On Monday, February 30th, 2016, Dine Diaspora hosted Dish & Sip with featured speaker, Joanne Hyppolite, museum curator of the Cultural Expressions Exhibit at the Smithsonian National Museum of African American History and Culture. The event also featured Southern Roots Granola, a company that draws on the Southern roots of its owner, Anita B, to create specialty granola snacks that inspire great flavor and taste in each bite.
From the Foodways Exhibit within the Cultural Expression Exhibition, Dr. Hyppolite shared insights on the rich food history that is showcased at the museum , which is currently the most visited museum in the world and will soon be seeing its one millionth visitor. Throughout the evening, Dr. Hyppolite dropped gems about Black food history that made us proud and eager to learn more.
1. George Washington’s cook was an African American Slave trained in French Cuisine.
Hercules was the Chief Cook in George Washington’s home, and his culinary prowess was revered by the former president. As a “culinary artiste” in French cuisine, Hercules’ food was also a hit among the President's guests who dined at his home. Despite being hailed for his talent as a cook, Hercules eventually ran away and was never heard from again.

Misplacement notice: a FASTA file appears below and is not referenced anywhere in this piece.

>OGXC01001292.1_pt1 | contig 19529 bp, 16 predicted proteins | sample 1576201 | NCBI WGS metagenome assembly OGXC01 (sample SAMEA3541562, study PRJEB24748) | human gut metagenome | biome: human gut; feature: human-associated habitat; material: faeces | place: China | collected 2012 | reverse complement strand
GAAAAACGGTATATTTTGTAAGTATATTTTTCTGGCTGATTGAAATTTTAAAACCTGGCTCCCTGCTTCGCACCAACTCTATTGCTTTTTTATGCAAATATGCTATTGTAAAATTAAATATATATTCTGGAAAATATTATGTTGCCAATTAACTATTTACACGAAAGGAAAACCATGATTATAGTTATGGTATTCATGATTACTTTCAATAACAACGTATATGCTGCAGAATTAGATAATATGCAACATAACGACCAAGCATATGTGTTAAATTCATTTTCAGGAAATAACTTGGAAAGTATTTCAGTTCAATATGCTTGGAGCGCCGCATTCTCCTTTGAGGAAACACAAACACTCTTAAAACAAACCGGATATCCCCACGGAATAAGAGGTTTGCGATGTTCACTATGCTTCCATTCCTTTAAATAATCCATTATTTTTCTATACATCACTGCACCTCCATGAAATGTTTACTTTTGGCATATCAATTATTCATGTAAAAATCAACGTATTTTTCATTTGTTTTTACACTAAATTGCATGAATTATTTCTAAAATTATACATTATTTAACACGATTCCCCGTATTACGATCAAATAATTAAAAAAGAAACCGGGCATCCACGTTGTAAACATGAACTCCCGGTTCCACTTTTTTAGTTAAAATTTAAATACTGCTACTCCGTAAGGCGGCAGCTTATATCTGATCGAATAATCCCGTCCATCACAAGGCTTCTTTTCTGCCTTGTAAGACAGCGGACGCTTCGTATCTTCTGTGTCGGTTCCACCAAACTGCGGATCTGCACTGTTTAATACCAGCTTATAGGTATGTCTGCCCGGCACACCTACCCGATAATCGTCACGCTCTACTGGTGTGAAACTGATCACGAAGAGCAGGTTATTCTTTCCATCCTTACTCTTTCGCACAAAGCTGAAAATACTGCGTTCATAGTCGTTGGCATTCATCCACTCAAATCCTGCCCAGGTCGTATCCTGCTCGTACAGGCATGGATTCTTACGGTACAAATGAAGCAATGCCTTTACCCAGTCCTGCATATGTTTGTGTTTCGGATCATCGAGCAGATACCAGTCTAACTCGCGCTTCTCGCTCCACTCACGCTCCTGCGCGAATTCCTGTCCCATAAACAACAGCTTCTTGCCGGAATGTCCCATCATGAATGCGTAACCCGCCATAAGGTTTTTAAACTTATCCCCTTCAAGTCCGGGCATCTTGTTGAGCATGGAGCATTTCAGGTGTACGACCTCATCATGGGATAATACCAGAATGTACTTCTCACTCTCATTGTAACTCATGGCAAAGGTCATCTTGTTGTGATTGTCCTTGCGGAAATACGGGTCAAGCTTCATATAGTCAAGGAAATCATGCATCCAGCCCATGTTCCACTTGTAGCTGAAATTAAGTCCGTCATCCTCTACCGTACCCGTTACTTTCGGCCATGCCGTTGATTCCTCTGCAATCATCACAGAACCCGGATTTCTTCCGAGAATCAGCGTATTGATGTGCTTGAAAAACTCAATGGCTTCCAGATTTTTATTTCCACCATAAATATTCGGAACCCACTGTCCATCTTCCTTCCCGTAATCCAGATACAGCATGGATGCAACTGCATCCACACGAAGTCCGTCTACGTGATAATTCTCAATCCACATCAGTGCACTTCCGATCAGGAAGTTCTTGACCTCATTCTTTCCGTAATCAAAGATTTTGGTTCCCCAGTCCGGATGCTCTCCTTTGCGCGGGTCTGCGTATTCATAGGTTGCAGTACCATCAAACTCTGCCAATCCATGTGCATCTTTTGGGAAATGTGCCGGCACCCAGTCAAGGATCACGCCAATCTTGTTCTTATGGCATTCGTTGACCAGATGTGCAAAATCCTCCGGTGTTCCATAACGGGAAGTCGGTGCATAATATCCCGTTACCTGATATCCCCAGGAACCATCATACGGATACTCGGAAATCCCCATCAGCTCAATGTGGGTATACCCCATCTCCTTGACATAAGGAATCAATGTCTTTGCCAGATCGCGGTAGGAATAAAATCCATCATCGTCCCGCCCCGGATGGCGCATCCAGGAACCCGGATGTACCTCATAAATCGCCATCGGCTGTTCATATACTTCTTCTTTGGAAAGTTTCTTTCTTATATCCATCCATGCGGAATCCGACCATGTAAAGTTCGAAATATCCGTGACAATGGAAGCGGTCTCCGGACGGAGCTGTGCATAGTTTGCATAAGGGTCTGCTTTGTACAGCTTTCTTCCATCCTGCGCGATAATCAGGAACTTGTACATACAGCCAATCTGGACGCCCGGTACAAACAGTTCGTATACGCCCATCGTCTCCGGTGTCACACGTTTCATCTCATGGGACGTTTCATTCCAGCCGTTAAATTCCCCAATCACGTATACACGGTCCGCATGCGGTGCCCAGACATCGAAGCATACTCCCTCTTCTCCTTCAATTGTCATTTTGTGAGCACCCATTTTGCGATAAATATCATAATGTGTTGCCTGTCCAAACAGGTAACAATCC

2. During segregation, The Negro Motorist Green Book informed Black travelers on where they could eat.
Before integration of black and white spaces in the United States, traveling for Black people in the South required knowing where it was safe to eat. Not knowing this information could be dangerous, therefore Black travelers purchased this resource so they would know where it was safe to stop for food. This artifact is currently displayed at the museum and shows how business endeavors in food were born in response to the social-political system of segregation.
3. Cook books are an important part of African Diaspora culinary history.
Ever heard of Good Things to Eat as Suggested by Rufus or the The Federation Cook Book: A Collection of Tested Recipes Contributed by the Colored Women of the State of California? Well, cook books by African American cooks & chefs have a rich history and highlight the efforts to record recipes and culinary narratives overtime.
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